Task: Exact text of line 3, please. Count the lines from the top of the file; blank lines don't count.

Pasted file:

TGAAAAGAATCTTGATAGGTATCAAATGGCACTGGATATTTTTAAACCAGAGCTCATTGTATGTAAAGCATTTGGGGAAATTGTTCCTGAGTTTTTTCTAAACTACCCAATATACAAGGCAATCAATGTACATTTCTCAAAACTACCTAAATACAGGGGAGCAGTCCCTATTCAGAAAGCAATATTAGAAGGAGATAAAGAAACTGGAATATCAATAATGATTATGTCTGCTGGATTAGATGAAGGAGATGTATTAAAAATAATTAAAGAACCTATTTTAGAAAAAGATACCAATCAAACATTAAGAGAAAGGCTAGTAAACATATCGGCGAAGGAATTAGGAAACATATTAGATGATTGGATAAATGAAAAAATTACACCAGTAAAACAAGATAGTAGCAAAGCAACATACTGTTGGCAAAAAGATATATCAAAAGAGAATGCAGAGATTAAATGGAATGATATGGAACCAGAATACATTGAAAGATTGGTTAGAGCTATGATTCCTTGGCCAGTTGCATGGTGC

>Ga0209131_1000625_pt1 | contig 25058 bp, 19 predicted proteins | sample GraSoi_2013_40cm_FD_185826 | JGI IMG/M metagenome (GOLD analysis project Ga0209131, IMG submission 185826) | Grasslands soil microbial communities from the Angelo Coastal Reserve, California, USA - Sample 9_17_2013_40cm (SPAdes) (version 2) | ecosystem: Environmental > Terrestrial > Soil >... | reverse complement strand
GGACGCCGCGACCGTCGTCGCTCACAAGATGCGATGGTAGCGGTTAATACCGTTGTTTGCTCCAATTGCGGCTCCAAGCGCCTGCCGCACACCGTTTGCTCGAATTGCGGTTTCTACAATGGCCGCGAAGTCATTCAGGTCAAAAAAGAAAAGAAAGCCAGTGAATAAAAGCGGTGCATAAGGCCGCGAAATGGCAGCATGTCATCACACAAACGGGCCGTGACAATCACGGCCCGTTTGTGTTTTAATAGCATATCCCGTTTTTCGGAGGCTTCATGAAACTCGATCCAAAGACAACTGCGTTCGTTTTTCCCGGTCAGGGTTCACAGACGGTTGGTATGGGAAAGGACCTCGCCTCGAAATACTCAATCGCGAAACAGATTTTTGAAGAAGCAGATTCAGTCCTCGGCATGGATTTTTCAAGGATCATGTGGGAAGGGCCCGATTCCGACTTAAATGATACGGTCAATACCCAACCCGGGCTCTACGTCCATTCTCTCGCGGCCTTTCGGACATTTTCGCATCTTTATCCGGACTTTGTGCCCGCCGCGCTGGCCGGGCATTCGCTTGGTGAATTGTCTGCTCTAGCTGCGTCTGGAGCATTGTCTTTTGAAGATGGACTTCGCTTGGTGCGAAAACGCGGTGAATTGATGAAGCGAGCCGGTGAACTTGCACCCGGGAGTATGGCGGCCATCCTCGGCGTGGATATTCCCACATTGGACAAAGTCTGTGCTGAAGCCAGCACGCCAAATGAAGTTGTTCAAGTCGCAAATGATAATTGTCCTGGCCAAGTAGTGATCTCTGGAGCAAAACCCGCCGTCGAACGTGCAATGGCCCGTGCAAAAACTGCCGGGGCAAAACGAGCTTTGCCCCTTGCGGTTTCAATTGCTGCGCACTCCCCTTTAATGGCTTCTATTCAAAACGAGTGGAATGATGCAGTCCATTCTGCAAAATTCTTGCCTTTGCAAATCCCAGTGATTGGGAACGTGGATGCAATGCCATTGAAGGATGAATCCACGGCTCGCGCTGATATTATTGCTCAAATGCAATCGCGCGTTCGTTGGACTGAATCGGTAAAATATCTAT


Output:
GGACGCCGCGACCGTCGTCGCTCACAAGATGCGATGGTAGCGGTTAATACCGTTGTTTGCTCCAATTGCGGCTCCAAGCGCCTGCCGCACACCGTTTGCTCGAATTGCGGTTTCTACAATGGCCGCGAAGTCATTCAGGTCAAAAAAGAAAAGAAAGCCAGTGAATAAAAGCGGTGCATAAGGCCGCGAAATGGCAGCATGTCATCACACAAACGGGCCGTGACAATCACGGCCCGTTTGTGTTTTAATAGCATATCCCGTTTTTCGGAGGCTTCATGAAACTCGATCCAAAGACAACTGCGTTCGTTTTTCCCGGTCAGGGTTCACAGACGGTTGGTATGGGAAAGGACCTCGCCTCGAAATACTCAATCGCGAAACAGATTTTTGAAGAAGCAGATTCAGTCCTCGGCATGGATTTTTCAAGGATCATGTGGGAAGGGCCCGATTCCGACTTAAATGATACGGTCAATACCCAACCCGGGCTCTACGTCCATTCTCTCGCGGCCTTTCGGACATTTTCGCATCTTTATCCGGACTTTGTGCCCGCCGCGCTGGCCGGGCATTCGCTTGGTGAATTGTCTGCTCTAGCTGCGTCTGGAGCATTGTCTTTTGAAGATGGACTTCGCTTGGTGCGAAAACGCGGTGAATTGATGAAGCGAGCCGGTGAACTTGCACCCGGGAGTATGGCGGCCATCCTCGGCGTGGATATTCCCACATTGGACAAAGTCTGTGCTGAAGCCAGCACGCCAAATGAAGTTGTTCAAGTCGCAAATGATAATTGTCCTGGCCAAGTAGTGATCTCTGGAGCAAAACCCGCCGTCGAACGTGCAATGGCCCGTGCAAAAACTGCCGGGGCAAAACGAGCTTTGCCCCTTGCGGTTTCAATTGCTGCGCACTCCCCTTTAATGGCTTCTATTCAAAACGAGTGGAATGATGCAGTCCATTCTGCAAAATTCTTGCCTTTGCAAATCCCAGTGATTGGGAACGTGGATGCAATGCCATTGAAGGATGAATCCACGGCTCGCGCTGATATTATTGCTCAAATGCAATCGCGCGTTCGTTGGACTGAATCGGTAAAATATCTAT